If I was rich I would buy as many cameras as I could simply because I love cameras and photography. I want to collect them all. I love how different each of them function. from film to digital. TLR, SLR, DSLR, medium format, pinhole, giant box truck cameras. There are so many different ways a camera manipulates light to produce and image. The science and technique, everything about photography fascinates me. I use what I can afford and what does the best job for what I'm trying to do. I have no brand loyalty but I love all brands simply because they make cameras.

Being brand loyal is a good thing if you are Fuji user, they take care of their customers and constantly upgrade their cameras with firmware, this is unseen in other brands. They are also one of the very few company that will listen to their user and give them what they desired.

I stayed with Canon; I started with the A-1 and have a few FD mount lenses and added a used New F-1. I could've switched brands since the Canon FD mount lenses are incompatible with their EF mount. Other than two Fords, both Mustangs, we've owned GM products with the majority being Chevys, 1 GMC, 1 Pontiac, and 2 Saturns.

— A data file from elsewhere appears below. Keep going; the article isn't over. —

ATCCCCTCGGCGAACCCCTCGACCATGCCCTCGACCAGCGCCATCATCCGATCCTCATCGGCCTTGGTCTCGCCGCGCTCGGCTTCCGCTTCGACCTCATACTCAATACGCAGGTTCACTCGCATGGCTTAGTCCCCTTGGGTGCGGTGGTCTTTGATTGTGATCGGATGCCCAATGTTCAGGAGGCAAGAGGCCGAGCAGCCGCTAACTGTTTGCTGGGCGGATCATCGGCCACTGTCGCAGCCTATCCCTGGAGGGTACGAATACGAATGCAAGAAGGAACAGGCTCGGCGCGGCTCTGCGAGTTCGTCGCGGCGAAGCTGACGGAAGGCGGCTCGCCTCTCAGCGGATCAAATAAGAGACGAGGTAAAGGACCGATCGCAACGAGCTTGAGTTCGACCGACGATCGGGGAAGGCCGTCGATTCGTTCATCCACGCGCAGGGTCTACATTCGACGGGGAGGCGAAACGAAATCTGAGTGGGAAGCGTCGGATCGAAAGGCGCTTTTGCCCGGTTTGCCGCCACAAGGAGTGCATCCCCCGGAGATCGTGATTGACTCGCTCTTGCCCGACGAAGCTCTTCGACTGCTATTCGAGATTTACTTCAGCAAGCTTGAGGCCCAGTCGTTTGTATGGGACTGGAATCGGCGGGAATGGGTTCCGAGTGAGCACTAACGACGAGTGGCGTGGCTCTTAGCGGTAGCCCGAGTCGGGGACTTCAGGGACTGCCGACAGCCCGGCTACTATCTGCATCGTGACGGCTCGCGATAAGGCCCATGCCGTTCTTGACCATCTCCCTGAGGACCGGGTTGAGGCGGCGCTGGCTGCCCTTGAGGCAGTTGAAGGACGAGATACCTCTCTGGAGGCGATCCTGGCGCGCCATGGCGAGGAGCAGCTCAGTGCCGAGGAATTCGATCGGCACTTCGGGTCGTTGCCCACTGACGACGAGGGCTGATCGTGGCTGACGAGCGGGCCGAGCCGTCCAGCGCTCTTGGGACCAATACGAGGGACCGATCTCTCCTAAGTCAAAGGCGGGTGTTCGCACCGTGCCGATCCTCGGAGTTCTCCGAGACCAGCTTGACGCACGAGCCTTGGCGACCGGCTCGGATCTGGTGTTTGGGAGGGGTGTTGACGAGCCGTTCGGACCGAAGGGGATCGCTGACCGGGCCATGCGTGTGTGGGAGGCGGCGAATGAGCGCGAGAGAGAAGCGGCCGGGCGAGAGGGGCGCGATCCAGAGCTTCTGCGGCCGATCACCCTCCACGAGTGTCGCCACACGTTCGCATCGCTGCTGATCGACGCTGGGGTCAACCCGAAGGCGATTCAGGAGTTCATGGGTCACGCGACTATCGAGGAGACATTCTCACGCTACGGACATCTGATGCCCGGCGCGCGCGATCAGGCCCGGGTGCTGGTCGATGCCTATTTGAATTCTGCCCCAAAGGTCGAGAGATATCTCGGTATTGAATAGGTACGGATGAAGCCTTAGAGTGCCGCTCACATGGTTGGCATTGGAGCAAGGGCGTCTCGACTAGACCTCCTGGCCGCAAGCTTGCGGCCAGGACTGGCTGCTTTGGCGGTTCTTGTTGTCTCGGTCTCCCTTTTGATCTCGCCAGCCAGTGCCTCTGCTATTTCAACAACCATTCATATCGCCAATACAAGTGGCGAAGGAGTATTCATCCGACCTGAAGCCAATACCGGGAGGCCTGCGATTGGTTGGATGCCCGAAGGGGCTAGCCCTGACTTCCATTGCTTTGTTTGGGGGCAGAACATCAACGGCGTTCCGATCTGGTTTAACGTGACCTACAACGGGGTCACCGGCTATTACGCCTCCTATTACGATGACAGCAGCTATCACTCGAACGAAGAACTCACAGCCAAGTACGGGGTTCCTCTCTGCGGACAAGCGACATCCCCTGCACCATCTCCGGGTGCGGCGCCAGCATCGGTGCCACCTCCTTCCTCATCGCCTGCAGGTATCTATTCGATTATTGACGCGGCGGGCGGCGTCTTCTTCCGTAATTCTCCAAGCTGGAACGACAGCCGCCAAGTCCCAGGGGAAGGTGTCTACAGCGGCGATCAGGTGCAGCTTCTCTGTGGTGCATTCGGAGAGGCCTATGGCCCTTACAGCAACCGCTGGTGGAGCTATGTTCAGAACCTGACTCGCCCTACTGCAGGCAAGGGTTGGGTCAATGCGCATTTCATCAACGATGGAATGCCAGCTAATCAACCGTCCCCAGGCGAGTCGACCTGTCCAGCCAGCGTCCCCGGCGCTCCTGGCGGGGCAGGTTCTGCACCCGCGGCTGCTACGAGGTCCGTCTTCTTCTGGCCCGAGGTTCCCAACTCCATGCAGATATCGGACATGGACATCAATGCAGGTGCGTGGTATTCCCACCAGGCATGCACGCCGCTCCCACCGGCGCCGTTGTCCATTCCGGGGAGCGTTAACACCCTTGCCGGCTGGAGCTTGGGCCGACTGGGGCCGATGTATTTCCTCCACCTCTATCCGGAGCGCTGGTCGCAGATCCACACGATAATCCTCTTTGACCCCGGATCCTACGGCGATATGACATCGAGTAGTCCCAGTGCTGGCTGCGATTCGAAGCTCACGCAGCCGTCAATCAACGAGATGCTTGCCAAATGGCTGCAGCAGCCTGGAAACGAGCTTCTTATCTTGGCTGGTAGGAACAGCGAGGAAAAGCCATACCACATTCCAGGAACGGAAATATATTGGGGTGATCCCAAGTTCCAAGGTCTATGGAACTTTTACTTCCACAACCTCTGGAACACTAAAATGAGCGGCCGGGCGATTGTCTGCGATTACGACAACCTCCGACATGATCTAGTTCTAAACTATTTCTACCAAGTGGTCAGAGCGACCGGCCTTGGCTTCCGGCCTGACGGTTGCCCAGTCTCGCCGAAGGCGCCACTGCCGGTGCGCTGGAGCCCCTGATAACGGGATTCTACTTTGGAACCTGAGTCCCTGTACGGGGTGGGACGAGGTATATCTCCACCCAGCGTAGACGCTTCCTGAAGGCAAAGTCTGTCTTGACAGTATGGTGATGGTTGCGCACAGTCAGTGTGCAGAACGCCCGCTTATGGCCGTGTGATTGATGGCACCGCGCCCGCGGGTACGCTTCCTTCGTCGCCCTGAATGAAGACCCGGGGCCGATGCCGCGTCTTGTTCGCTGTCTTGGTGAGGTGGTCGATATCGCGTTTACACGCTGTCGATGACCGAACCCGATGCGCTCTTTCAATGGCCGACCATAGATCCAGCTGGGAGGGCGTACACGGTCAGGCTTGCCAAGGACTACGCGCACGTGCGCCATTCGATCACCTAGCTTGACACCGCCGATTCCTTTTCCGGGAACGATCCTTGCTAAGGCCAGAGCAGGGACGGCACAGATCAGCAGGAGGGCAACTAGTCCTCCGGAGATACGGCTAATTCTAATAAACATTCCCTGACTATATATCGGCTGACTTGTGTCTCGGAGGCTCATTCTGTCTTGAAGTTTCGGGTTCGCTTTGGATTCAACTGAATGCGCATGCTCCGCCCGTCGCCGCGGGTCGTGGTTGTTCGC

Love my Canons, for FF DSLR it was the easiest to grow into from a crop. Most likely will have another. I do have an Olympus EP-5 thats awesome i have a few lenses on that system. However I would love Fuji as well. For film, i have several brands, of which my Canonet is my favorite to use and see results. I don't feel I'm missing out though, I've shot FF sony's and nikons which are great but wasn't as fun.

For cars, love my Chevy's and will have more as well for my personal car. Wife drives VW and we have had several. Reasons behind each choice.

for me it's a kind of journey/process.
I'm shooting Nikon for 20-ish years, and shoot/experienced in other brands along the way